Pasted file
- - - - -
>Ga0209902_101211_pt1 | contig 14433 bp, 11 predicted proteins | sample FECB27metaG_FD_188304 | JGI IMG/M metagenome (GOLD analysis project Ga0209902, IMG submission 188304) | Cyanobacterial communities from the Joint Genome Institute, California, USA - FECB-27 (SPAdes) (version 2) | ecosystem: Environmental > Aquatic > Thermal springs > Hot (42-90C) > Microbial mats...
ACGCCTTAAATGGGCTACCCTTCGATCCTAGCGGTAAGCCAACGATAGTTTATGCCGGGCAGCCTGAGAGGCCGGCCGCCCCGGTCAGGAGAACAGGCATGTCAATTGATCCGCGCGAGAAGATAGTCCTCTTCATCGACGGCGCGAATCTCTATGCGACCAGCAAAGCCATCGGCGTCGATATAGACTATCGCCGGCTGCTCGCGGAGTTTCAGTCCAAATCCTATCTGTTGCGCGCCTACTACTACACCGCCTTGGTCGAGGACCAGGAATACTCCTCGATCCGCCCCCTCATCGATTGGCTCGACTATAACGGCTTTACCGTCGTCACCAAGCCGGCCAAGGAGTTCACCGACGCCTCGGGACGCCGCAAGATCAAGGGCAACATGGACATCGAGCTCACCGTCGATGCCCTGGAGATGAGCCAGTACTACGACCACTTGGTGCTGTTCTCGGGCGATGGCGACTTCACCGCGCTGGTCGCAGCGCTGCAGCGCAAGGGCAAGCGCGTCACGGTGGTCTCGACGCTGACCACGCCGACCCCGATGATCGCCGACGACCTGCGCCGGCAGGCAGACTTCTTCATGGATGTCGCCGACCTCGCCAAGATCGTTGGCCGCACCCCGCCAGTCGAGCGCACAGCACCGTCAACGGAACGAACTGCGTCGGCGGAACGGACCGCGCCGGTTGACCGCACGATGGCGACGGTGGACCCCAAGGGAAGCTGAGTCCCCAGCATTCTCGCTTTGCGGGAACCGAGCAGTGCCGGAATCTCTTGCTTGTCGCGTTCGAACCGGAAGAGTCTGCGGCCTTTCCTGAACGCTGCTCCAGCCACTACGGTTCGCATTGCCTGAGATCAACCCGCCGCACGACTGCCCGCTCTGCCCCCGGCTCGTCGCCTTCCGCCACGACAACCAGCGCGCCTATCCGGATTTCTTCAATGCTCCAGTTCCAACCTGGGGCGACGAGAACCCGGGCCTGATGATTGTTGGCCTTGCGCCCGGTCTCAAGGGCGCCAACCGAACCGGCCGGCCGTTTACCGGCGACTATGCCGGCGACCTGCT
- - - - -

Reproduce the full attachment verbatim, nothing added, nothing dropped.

>Ga0209902_101211_pt1 | contig 14433 bp, 11 predicted proteins | sample FECB27metaG_FD_188304 | JGI IMG/M metagenome (GOLD analysis project Ga0209902, IMG submission 188304) | Cyanobacterial communities from the Joint Genome Institute, California, USA - FECB-27 (SPAdes) (version 2) | ecosystem: Environmental > Aquatic > Thermal springs > Hot (42-90C) > Microbial mats...
ACGCCTTAAATGGGCTACCCTTCGATCCTAGCGGTAAGCCAACGATAGTTTATGCCGGGCAGCCTGAGAGGCCGGCCGCCCCGGTCAGGAGAACAGGCATGTCAATTGATCCGCGCGAGAAGATAGTCCTCTTCATCGACGGCGCGAATCTCTATGCGACCAGCAAAGCCATCGGCGTCGATATAGACTATCGCCGGCTGCTCGCGGAGTTTCAGTCCAAATCCTATCTGTTGCGCGCCTACTACTACACCGCCTTGGTCGAGGACCAGGAATACTCCTCGATCCGCCCCCTCATCGATTGGCTCGACTATAACGGCTTTACCGTCGTCACCAAGCCGGCCAAGGAGTTCACCGACGCCTCGGGACGCCGCAAGATCAAGGGCAACATGGACATCGAGCTCACCGTCGATGCCCTGGAGATGAGCCAGTACTACGACCACTTGGTGCTGTTCTCGGGCGATGGCGACTTCACCGCGCTGGTCGCAGCGCTGCAGCGCAAGGGCAAGCGCGTCACGGTGGTCTCGACGCTGACCACGCCGACCCCGATGATCGCCGACGACCTGCGCCGGCAGGCAGACTTCTTCATGGATGTCGCCGACCTCGCCAAGATCGTTGGCCGCACCCCGCCAGTCGAGCGCACAGCACCGTCAACGGAACGAACTGCGTCGGCGGAACGGACCGCGCCGGTTGACCGCACGATGGCGACGGTGGACCCCAAGGGAAGCTGAGTCCCCAGCATTCTCGCTTTGCGGGAACCGAGCAGTGCCGGAATCTCTTGCTTGTCGCGTTCGAACCGGAAGAGTCTGCGGCCTTTCCTGAACGCTGCTCCAGCCACTACGGTTCGCATTGCCTGAGATCAACCCGCCGCACGACTGCCCGCTCTGCCCCCGGCTCGTCGCCTTCCGCCACGACAACCAGCGCGCCTATCCGGATTTCTTCAATGCTCCAGTTCCAACCTGGGGCGACGAGAACCCGGGCCTGATGATTGTTGGCCTTGCGCCCGGTCTCAAGGGCGCCAACCGAACCGGCCGGCCGTTTACCGGCGACTATGCCGGCGACCTGCT